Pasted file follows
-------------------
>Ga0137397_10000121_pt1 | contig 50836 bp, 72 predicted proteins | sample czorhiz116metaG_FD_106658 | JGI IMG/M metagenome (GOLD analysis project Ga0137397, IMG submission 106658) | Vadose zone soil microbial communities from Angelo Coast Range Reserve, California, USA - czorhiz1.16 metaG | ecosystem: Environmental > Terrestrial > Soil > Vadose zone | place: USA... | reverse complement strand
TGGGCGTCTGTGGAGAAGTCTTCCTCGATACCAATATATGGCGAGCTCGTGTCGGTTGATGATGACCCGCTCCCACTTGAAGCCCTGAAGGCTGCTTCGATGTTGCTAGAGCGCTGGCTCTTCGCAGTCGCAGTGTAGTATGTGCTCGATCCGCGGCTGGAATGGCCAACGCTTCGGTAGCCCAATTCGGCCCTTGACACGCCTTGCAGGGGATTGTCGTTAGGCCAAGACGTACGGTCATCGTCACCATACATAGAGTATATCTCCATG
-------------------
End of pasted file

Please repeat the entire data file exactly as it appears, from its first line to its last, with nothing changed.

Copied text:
>Ga0137397_10000121_pt1 | contig 50836 bp, 72 predicted proteins | sample czorhiz116metaG_FD_106658 | JGI IMG/M metagenome (GOLD analysis project Ga0137397, IMG submission 106658) | Vadose zone soil microbial communities from Angelo Coast Range Reserve, California, USA - czorhiz1.16 metaG | ecosystem: Environmental > Terrestrial > Soil > Vadose zone | place: USA... | reverse complement strand
TGGGCGTCTGTGGAGAAGTCTTCCTCGATACCAATATATGGCGAGCTCGTGTCGGTTGATGATGACCCGCTCCCACTTGAAGCCCTGAAGGCTGCTTCGATGTTGCTAGAGCGCTGGCTCTTCGCAGTCGCAGTGTAGTATGTGCTCGATCCGCGGCTGGAATGGCCAACGCTTCGGTAGCCCAATTCGGCCCTTGACACGCCTTGCAGGGGATTGTCGTTAGGCCAAGACGTACGGTCATCGTCACCATACATAGAGTATATCTCCATG